There is nothing specific about weapons here, but you will occasionally get updates from allied forces relayed through here, to the locals, but also updates from the locals relayed, perhaps, to the allied forces.

Updates are sometimes sporadic. Last Blog update at this writing was 2/26, but the Facebook and Twitter feeds are still regularly posting.

The Iraqi Civil War kicked off by the US invasion (and kicked into high gear by the 2011 US bugout) has been going on more than three times as long as the Spanish Civil War. No end to the suffering is imminent. One prays for the survival and success of the individual behind Mosul Eye, and the defeat of ISIL and other extremists.

Wednesday Thursday Weapons Website of the Week: Burr Smith

This is not Burr Smith’s (full name, Robert Burr Smith) Facebook Page — he didn’t live to see Facebook, or personal computers for that matter — but it is a tribute page to Smith, an Army Airborne, Special Forces and unconventional warfare legend, set up by his son. Hey, how many guns can you ID from this grainy picture? (Four are easy, we’ll list ’em after the jump).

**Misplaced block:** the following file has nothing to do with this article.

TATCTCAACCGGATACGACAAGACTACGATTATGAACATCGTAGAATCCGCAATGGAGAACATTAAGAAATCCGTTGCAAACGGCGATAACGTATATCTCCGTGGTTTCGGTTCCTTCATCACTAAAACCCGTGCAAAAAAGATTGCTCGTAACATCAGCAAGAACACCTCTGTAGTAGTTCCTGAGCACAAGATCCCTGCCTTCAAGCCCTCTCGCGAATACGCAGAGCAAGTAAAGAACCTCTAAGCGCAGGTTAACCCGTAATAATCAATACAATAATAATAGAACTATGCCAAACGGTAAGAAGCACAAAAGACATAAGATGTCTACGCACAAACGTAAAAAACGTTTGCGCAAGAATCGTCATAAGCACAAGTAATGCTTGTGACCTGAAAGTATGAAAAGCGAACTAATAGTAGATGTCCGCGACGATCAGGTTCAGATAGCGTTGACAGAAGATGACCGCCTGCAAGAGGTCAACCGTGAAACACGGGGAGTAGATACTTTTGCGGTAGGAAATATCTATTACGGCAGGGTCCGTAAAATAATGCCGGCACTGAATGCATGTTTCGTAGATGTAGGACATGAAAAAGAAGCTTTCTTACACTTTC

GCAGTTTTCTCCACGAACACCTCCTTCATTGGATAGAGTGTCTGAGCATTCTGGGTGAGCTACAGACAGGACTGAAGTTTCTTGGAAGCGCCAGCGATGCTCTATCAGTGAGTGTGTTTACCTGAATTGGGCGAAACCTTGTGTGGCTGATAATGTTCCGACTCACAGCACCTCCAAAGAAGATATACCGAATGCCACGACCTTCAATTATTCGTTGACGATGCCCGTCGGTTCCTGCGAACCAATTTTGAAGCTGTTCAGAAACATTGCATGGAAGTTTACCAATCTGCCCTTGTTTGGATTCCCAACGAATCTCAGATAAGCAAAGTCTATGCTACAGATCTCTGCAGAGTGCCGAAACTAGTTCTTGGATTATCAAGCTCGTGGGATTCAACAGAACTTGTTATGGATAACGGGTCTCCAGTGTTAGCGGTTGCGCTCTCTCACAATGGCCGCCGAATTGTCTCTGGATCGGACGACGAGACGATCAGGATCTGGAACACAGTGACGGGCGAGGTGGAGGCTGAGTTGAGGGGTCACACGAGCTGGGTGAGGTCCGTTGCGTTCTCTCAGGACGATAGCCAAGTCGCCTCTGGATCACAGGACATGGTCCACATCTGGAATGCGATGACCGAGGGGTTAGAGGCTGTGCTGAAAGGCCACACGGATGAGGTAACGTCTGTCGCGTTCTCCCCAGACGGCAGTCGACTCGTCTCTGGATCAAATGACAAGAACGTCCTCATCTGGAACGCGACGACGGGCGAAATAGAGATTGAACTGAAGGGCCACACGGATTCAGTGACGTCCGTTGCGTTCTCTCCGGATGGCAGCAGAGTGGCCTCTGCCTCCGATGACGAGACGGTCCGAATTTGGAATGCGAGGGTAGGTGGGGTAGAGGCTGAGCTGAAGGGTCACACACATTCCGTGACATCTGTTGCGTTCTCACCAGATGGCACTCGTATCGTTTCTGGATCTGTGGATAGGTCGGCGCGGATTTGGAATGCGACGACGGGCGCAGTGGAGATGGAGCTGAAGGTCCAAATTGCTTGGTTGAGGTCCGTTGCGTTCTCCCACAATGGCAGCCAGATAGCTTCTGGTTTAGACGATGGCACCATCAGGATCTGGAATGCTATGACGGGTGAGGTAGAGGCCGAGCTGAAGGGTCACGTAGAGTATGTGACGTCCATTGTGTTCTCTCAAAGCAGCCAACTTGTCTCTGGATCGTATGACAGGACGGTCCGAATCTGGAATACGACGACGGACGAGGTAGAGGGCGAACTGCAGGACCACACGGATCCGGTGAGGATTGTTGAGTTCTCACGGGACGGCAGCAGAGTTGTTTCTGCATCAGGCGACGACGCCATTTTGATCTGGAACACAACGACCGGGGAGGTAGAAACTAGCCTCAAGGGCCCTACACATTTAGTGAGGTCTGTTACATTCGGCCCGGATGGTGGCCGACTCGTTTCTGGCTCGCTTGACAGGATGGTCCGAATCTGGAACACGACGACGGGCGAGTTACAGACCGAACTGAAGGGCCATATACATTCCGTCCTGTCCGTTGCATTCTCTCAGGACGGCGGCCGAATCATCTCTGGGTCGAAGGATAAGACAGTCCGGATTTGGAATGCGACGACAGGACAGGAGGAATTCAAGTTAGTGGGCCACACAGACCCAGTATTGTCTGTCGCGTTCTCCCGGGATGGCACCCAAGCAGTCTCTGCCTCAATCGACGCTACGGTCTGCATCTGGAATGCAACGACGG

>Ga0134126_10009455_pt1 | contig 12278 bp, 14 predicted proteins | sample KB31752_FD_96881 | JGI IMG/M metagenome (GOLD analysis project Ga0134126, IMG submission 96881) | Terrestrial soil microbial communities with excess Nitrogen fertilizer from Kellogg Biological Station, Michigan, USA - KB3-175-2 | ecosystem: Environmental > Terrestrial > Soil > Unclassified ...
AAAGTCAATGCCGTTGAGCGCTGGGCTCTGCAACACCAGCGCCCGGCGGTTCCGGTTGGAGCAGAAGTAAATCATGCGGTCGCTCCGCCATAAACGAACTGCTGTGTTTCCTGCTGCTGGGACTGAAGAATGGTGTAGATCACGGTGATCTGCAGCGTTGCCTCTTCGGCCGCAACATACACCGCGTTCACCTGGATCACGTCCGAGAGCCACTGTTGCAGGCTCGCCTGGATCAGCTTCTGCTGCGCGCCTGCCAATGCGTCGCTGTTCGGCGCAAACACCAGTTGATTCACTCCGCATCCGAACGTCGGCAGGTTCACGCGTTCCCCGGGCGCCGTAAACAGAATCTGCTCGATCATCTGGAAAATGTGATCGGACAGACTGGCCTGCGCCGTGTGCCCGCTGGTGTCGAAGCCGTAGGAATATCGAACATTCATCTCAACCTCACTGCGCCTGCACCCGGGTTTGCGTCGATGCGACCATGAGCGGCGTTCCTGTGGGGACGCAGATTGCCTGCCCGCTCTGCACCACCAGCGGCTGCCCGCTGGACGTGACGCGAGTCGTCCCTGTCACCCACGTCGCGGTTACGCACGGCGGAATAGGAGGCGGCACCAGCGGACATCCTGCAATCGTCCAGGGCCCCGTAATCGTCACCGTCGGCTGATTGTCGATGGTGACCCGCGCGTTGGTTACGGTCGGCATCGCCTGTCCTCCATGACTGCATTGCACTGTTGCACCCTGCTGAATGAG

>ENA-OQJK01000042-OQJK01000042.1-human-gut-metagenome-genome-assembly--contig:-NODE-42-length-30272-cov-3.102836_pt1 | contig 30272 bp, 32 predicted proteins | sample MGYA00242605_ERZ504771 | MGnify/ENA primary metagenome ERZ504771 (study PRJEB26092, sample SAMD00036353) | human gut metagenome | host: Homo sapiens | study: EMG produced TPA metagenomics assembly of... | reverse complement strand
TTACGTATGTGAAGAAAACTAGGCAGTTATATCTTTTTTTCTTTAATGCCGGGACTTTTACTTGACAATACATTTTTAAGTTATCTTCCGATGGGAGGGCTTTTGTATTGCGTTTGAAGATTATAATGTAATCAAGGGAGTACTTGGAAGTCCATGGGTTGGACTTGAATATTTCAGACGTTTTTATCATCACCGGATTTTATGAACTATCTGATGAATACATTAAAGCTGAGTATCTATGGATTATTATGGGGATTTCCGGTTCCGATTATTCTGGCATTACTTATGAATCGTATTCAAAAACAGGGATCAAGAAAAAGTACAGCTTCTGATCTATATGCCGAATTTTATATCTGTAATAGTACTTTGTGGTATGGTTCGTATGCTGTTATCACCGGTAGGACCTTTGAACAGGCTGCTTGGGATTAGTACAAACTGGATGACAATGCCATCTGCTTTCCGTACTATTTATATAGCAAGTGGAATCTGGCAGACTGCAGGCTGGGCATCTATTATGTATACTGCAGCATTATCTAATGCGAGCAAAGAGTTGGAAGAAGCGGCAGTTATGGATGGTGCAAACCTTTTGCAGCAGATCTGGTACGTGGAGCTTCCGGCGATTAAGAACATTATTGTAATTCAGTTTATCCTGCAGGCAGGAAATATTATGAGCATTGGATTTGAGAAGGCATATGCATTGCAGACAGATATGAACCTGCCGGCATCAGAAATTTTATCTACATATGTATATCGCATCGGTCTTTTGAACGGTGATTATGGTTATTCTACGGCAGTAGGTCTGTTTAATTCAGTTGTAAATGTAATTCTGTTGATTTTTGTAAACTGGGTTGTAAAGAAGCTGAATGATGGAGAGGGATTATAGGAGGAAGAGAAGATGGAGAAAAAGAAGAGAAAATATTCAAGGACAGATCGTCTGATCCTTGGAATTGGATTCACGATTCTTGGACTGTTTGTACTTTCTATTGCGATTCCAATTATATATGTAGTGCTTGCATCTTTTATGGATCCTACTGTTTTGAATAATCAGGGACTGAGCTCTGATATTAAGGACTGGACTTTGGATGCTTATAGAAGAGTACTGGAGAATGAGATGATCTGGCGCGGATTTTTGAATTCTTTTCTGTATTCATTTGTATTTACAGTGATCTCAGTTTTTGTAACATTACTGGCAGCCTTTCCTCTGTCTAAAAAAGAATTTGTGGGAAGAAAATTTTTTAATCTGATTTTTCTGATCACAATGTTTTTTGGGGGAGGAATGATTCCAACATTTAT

Smith was a member of the famous E Company, 506th Parachute Infantry Regiment, jumping into Normandy on the night of 5/6 June 1944, and that’s not even where he became legendary.

Sorry for the day late and brevity, but… well, sorry not sorry. Go to the page. Learn about this guy. There are a few books about the secret war in Laos that will help you understand a guy who began there with White Star and was there on and off for about as long as an American was welcome.

Continue reading

Wednesday Weapons Website of the Week: NavWeaps.com

As a clever reader might deduce from the name NavWeaps.com, the site provides information on Naval Weapons, mostly from the classical 20th Century age of battleship warfare, but with an objective to cover the period from 1880-present.

Extensive technical information resides here: not only on naval guns from AA popguns to ship-shredding 18-inchers, but also on torpedoes, mines, depth charges, rockets and hybrid weapons.

While a lot of sites discuss the main armament of American, British and Japanese capital ships, few go deep into the secondary and tertiary armament of these vessels, and fewer still review the armaments of smaller combatant vessels, or any vessel of secondary seafaring nations, such as Russia, Italy or Austria-Hungary. This site doesn’t get every single gun on every single vessel… yet. But it does seem like that’s their ambition.